Of course the real irony is not that Bob doesn't have the first clue about surface temperature records, or about China. It's that there he is, at WUWT, lecturing the media about fact checking! Cast your eye over some of the idiocy published at WUWT. Just in the last few hours, Anthony Watts posted an article claiming we're heading for an ice age! WUWT-ers wouldn't know fact from fiction, and prefer fiction.

References and further reading

Sun, Qiaohong, Chiyuan Miao, Qingyun Duan, Dongxian Kong, Aizhong Ye, Zhenhua Di, and Wei Gong. "Would the ‘real’observed dataset stand up? A critical examination of eight observed gridded climate datasets for China." Environmental Research Letters 9, no. 1 (2014): 015001. doi:10.1088/1748-9326/9/1/015001 (open access)

Wang, Jinfeng, Chengdong Xu, Maogui Hu, Qinxiang Li, Zhongwei Yan, Ping Zhao, and Phil Jones. "A new estimate of the China temperature anomaly series and uncertainty assessment in 1900–2006." Journal of Geophysical Research: Atmospheres 119, no. 1 (2014): 1-9. DOI: 10.1002/2013JD020542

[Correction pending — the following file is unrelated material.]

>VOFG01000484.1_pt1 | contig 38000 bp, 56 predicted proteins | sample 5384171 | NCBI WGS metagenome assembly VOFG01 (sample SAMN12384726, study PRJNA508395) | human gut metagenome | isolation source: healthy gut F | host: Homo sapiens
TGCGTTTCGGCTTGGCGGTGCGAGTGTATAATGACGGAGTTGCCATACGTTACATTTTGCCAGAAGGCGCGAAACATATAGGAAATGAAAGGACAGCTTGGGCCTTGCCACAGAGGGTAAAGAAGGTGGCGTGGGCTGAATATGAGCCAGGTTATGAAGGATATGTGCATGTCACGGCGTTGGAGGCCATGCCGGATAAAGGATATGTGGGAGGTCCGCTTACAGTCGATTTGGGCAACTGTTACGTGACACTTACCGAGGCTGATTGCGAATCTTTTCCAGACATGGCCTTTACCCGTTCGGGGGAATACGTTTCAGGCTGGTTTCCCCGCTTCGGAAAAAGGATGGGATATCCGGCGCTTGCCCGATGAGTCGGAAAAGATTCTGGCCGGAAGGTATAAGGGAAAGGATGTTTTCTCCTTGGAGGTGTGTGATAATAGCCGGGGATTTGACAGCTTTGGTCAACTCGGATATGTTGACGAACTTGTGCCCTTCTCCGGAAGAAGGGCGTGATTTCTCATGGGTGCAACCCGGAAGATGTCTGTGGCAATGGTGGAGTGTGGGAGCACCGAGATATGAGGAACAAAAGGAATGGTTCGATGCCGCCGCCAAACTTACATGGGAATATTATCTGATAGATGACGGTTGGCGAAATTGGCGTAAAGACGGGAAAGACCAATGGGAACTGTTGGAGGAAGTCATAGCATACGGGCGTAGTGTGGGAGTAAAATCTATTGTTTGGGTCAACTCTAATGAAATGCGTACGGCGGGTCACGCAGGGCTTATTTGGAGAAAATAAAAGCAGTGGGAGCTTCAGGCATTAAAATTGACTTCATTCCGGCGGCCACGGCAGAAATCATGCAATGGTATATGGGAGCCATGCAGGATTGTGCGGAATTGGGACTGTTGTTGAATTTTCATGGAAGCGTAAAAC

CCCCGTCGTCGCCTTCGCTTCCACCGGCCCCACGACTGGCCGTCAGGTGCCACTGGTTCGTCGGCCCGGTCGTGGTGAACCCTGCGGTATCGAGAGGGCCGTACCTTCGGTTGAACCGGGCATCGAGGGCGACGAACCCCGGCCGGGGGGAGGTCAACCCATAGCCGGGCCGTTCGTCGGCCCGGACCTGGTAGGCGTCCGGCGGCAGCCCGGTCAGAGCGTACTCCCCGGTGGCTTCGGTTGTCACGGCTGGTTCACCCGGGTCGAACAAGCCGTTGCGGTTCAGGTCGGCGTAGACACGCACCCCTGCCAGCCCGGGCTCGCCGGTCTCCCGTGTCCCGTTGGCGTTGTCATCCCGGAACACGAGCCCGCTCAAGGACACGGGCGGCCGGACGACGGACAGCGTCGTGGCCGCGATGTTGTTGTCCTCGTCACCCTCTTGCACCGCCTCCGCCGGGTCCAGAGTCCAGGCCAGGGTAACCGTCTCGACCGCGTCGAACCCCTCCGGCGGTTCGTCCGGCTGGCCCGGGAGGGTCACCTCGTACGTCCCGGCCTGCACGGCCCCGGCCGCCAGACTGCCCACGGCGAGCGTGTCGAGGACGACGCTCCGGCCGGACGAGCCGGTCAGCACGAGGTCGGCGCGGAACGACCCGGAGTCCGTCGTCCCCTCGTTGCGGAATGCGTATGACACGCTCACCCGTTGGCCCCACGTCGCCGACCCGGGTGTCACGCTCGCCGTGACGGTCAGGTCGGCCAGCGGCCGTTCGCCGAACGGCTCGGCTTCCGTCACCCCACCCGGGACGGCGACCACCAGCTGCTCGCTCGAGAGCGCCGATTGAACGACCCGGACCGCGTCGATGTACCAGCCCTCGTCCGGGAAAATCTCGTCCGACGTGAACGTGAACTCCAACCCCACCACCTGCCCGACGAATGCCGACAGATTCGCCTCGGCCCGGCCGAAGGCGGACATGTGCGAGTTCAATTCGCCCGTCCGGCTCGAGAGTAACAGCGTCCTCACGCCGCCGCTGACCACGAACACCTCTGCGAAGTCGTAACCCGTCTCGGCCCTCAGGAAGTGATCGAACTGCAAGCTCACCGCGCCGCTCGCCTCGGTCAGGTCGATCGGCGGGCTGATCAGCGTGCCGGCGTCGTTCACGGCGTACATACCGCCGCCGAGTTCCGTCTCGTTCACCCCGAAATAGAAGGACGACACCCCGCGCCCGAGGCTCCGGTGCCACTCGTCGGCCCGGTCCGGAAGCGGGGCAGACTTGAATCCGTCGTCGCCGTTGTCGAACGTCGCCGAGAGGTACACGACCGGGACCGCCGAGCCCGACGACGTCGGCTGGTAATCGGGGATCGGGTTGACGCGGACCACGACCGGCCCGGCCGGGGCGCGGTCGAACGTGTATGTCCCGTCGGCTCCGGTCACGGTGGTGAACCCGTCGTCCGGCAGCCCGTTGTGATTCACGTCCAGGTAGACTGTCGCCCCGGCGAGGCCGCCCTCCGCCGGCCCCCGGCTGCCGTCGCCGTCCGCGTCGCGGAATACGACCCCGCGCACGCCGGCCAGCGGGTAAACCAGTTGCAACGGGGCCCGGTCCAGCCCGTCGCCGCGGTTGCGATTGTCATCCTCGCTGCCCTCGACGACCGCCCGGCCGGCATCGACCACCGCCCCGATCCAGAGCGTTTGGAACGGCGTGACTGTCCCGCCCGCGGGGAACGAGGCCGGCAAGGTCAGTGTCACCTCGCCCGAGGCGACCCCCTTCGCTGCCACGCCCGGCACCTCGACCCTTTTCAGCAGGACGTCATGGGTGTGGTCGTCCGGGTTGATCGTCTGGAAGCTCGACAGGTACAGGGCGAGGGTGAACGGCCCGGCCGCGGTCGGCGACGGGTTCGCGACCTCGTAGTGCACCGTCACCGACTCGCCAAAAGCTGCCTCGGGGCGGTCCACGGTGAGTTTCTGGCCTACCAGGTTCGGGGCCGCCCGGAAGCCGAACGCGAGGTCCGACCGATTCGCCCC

Wen, H. Q., X. Zhang, Y. Xu, and B. Wang (2013), Detecting human influence on extreme temperatures in China, Geophys. Res. Letters, 40, doi:10.1002/grl.50285. (open access)

From HotWhopper:


  1. I find the whole "it's easy to show" irritating, especially when it comes from a non-expert claiming to have shown that a group of actual experts are wrong. If it were that easy, the experts would have shown it themselves. That they haven't, probably indicates that it's not. What is easy, is to demonstrate the existence of "hubris".